UPDATE: Baggarly hears that Cain’s salary will remain at $4.5 million this season, but jumps to around $8 million in 2011 and north of $15 million for 2012. All things considered, it’s a great deal for the Giants.
3:38pm: The San Francisco Chronicle’s Henry Schulman reports that it’s a three-year deal. Cain is getting a restructured sum this year and a raise on his $6.25 million option in 2011. Financial terms aren’t yet available, though it’s safe to guess that he will also be making big bucks in 2012.
3:20pm: Andrew Baggarly of the San Jose Mercury News hears that the Giants will announce an extension for right-hander Matt Cain on Sunday afternoon.
It has been a busy few days in Giants camp, with left-handed setup man Jeremy Affeldt landing a two-year, $9.5 million contract extension on Wednesday and 28-year-old closer Brian Wilson agreeing to a new deal just a few days later.
It’s not clear what kind of money Cain will receive. He’s just 25 years of age and went 14-8 last season with a 2.89 ERA and 1.18 WHIP, so we’d have to think his asking price was fairly high in negotiations. The righty is entering the final season of a four-year, $9 million extension signed back in 2007. That deal included a $6.25 million club option for 2011.
Phillies outfielder Tyler Goeddel was included in Wednesday’s starting lineup against the Nationals. It’s notable because it’s only his eighth start in August. The Phillies selected Goeddel from the Rays in the Rule 5 draft during the winter, which means the club has had to keep him on its 25-man roster all season. If the club didn’t, it would have had to offer Goddel back to the Rays.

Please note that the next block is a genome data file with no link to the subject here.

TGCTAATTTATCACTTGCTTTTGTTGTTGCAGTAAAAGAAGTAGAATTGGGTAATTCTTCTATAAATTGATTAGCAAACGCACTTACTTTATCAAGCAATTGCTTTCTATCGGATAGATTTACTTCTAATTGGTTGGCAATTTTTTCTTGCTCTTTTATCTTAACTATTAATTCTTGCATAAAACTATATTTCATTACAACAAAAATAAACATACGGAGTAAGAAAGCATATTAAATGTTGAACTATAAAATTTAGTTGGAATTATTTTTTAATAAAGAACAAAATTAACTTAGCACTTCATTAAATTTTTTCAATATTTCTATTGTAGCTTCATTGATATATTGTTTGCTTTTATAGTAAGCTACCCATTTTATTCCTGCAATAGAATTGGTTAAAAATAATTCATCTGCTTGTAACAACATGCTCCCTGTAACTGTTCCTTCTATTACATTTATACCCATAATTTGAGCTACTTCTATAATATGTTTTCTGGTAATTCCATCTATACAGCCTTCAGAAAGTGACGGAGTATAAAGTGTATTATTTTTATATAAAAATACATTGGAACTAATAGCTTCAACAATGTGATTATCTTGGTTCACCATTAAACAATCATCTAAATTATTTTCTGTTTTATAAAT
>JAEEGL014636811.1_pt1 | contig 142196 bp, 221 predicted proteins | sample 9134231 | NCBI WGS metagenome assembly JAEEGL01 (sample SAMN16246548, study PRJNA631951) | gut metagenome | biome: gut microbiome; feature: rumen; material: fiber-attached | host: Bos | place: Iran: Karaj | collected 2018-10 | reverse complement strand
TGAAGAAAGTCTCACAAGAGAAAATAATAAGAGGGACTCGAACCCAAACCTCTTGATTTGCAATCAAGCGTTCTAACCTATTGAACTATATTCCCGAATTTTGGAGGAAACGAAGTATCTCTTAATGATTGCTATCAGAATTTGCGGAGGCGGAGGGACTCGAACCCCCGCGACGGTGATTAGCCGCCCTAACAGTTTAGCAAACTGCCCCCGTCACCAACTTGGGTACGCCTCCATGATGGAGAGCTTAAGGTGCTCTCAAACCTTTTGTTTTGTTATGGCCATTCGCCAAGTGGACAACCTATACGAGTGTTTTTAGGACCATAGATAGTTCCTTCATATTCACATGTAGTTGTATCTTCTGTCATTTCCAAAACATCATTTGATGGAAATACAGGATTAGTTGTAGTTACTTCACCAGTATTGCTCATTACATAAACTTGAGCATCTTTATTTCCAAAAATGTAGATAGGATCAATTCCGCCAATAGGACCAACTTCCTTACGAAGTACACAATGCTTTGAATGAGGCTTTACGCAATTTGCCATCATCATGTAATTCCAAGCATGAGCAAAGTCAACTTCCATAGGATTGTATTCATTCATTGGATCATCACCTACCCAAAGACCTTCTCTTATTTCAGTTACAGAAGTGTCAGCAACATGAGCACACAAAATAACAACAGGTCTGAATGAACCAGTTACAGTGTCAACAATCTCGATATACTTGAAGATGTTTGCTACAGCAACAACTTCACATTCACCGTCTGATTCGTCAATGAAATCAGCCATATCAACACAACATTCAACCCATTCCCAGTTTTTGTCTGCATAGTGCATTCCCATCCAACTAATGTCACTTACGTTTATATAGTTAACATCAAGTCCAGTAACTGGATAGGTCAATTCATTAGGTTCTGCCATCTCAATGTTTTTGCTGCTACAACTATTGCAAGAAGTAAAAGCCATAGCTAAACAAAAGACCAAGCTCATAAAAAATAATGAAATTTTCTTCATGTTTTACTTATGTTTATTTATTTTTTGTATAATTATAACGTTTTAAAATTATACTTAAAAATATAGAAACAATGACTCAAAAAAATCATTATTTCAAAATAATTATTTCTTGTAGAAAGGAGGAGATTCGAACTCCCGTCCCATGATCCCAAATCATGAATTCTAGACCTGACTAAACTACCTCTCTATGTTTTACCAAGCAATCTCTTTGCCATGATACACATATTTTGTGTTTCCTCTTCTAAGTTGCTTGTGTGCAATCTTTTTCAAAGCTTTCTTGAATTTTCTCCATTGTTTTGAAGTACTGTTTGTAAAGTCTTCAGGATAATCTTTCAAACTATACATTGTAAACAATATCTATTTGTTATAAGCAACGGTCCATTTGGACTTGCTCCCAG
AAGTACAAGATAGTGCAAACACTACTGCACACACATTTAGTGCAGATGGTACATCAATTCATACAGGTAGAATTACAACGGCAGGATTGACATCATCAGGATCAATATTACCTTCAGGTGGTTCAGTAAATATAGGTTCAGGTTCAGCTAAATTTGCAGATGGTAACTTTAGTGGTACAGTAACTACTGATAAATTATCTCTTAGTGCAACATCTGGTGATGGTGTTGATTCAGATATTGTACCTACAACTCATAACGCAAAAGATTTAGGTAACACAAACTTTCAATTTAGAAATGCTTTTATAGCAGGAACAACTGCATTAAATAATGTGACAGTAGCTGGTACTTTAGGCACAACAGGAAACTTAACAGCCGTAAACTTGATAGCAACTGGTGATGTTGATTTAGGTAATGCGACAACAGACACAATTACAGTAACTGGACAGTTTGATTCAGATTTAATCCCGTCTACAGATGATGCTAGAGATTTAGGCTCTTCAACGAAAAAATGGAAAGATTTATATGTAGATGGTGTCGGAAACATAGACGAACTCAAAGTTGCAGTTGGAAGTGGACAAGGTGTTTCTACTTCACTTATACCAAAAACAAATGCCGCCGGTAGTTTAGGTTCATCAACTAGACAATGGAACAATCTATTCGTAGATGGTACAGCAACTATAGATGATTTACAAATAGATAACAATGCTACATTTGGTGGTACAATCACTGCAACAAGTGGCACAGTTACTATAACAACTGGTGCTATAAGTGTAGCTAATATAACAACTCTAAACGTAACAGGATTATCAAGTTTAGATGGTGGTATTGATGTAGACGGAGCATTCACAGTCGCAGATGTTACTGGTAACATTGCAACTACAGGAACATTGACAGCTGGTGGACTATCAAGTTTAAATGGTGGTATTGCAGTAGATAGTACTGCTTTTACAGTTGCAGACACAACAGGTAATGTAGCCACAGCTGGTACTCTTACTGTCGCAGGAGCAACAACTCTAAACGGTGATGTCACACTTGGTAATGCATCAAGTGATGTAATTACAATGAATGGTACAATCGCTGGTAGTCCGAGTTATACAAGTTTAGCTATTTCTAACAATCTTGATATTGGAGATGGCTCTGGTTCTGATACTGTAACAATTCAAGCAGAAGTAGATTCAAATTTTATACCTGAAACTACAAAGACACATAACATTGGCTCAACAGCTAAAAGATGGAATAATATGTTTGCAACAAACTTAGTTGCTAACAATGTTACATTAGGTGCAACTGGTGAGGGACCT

Goeddel is by no means a top prospect, but the Phillies deemed him worthy enough of taking a year-long 25-man roster spot, which are quite valuable. And the rebuilding Phillies aren’t exactly fighting for a playoff spot, so why not play him?
As Matt Gelb of the Philadelphia Inquirer reports, manager Pete Mackanin asked, “What’s the point?” in regards to starting Goeddel. Mackanin said, “I’ve seen enough of Goeddel to know. We’ve kept him this long and we’re going to keep him and we’ll see where we go next year with him. I don’t see a need to play him, especially after he hasn’t played so much.”
That seems like circular logic. You don’t see a need to play him because he hasn’t played much. Well, maybe if you played him more often, you’d see a reason?
In fairness, Goeddel hasn’t exactly torn the cover off the ball, putting up a .191/.250/.296 triple-slash line in 217 plate appearances. But the Phillies have chosen to play utilityman Cody Asche and journeyman Jimmy Paredes (“an extra player,” according to Mackanin), who both don’t figure to be in the Phillies’ future plans. Goeddel is only 23 years old. In May, when he was starting regularly, he posted a .794 OPS.
This isn’t a roster blunder on the Ruben Amaro, Jr. scale, but it’s a very odd way to handle a Rule-5 player for a rebuilding team.
Diamondbacks pitcher Shelby Miller returned to the majors on Wednesday after a stint of about a month and a half in the minor leagues. The right-hander had compiled an ugly 2-9 record and a 7.14 ERA over 14 big league starts along with a finger injury and the minor league demotion.
On Wednesday afternoon against the Giants at AT&T Park, Miller still got the loss, but he gave up only two runs on six hits and a walk with three strikeouts in three innings. It’s the fifth time in 15 starts he gave up two or fewer runs. Opposing starter Matt Moore, who nearly authored a no-hitter his last time out, was just a little bit better, limiting the D-Backs’ offense to a lone run in 5 1/3 innings. The Giants ultimately won 4-2.
You may recall Miller was part of the trade that forced the Diamondbacks to send Ender Inciarte, Aaron Blair, and 2015 No. 1 overall pick Dansby Swanson to the Braves. It’s a trade that chief baseball officer Tony La Russa defended as recently as last week.